This was my first experience of creating community with a specific intention and boy, was it a steep learning curve. I had so many expectations, some of which were fulfilled, some not. The experience of running a coworking space taught me so much about people – my inner control freak found it hard to deal with people saying one thing and doing another – finding equilibrium in the uncertain and unexpected was vital, otherwise I would continually be knocked off course. Nurturing community was challenging and rewarding in equal measure, and helped me learn to, essentially, just let go.

Leaving Hive21 in October this year seemed like a crazy thing to do. Who puts four years of effort into building a working community and then volunteers to leave? Well, I did. In some ways it still seems strange to me now that such an endeavour would have a shelf life, but with the unexpected dissolution of my business partnership earlier in the year I realised I needed a change of scene in more ways than one. I’m so grateful for the companionship of the brilliant, kind, talented people who populated Hive21 over the years. I know I’ve made friends for life and it’s the greatest compliment to me that, although I chose to leave, they all chose to stay and continue what I started.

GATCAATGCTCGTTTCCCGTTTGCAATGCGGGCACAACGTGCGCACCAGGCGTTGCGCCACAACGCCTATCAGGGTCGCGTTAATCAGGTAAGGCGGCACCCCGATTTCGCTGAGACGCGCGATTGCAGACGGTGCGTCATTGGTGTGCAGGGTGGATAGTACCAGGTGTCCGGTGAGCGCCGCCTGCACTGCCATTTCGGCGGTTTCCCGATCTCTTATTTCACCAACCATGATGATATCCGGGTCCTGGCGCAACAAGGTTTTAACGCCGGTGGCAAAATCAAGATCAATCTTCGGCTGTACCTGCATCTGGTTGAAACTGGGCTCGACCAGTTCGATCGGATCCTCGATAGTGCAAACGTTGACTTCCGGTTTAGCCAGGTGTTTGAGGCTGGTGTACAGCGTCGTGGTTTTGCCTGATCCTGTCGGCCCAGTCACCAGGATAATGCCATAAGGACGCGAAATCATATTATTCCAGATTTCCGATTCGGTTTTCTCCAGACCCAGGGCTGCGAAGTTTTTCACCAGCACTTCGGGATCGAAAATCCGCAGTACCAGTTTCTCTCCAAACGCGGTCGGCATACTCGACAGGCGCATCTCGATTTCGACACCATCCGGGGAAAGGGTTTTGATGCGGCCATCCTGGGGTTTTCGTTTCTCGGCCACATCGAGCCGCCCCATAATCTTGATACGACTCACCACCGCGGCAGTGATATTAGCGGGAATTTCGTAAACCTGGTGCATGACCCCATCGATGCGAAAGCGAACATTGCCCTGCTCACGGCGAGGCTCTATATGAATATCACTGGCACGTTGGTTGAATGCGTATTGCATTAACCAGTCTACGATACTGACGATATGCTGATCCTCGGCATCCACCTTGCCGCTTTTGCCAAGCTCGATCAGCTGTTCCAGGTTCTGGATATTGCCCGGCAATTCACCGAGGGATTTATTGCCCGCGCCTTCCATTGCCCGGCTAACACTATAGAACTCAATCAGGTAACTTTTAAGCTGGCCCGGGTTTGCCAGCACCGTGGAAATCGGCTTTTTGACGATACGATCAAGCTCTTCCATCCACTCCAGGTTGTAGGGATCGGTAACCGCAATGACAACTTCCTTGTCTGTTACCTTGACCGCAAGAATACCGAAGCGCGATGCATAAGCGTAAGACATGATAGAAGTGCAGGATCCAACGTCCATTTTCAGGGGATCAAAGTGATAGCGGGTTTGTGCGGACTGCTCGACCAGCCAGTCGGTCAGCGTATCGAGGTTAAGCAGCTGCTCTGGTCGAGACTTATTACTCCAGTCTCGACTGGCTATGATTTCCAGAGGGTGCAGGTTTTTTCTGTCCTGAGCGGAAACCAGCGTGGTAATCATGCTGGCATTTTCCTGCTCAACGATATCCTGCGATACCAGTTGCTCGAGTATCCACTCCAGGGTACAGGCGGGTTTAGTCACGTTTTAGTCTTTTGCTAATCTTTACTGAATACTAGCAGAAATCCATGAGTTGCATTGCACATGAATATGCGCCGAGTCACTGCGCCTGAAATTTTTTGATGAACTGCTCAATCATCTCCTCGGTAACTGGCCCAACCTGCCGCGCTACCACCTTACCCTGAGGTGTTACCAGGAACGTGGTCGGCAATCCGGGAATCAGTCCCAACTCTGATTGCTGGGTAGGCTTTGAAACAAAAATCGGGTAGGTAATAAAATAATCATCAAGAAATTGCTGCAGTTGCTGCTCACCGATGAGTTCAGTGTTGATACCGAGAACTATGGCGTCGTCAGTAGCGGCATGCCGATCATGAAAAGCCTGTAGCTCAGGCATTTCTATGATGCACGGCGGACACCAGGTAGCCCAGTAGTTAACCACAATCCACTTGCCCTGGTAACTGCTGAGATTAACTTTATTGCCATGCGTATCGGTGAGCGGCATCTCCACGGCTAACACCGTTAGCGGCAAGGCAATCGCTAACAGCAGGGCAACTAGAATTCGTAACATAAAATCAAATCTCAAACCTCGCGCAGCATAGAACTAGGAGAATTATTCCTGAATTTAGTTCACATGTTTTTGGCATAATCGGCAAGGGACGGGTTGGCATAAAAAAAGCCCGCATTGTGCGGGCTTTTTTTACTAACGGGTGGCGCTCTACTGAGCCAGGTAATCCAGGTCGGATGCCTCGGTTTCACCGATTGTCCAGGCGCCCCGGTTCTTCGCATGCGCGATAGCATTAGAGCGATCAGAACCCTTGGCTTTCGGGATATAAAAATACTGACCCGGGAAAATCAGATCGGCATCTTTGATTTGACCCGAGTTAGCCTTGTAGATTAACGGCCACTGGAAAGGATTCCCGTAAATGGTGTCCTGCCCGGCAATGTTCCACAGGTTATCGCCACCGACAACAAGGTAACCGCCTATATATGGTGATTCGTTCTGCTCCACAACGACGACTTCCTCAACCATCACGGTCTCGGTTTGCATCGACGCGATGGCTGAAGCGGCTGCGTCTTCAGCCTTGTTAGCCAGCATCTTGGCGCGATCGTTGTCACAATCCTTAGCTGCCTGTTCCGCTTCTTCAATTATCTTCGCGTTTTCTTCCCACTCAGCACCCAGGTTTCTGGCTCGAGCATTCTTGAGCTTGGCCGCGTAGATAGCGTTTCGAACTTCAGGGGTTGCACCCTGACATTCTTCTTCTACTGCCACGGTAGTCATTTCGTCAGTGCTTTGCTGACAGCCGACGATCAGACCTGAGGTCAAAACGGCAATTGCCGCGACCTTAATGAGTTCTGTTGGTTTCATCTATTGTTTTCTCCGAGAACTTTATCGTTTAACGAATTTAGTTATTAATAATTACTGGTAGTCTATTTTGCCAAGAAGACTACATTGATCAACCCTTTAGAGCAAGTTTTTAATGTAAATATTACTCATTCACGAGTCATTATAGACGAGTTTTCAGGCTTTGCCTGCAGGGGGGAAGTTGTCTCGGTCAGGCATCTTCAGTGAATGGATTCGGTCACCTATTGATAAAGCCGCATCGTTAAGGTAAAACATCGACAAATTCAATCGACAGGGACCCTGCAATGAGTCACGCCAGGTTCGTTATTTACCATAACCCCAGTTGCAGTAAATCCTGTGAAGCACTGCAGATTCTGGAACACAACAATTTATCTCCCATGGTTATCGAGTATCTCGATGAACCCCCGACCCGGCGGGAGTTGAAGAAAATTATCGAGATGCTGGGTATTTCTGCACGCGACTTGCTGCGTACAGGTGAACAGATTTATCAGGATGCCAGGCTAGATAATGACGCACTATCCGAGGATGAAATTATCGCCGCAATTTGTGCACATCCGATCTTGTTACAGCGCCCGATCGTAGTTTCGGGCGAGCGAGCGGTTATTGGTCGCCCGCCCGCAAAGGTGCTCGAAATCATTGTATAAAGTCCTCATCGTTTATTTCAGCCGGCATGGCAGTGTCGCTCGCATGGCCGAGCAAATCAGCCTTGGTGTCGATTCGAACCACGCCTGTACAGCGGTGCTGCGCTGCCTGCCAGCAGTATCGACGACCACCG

My new work space in Kindred Studios

Through great fortune, on leaving Hive21 and facing the unwelcome prospect of working in isolation back at home again, I found a new home at Kindred Studios. And so begins a new chapter of my creative life. Kindred Studios was founded by two dynamic and enterprising women Jaime Turner and Angelique Schmitt. Having run my own co-working space I know the time and energy it takes to grow a cohesive community. I am blown away by the dedication Jaime and Angelique have given to their creation and by proxy the dedication of everyone who works here to the community spirit. There was no greater demonstration of that than the Makers’s Fair in Portobello this past weekend.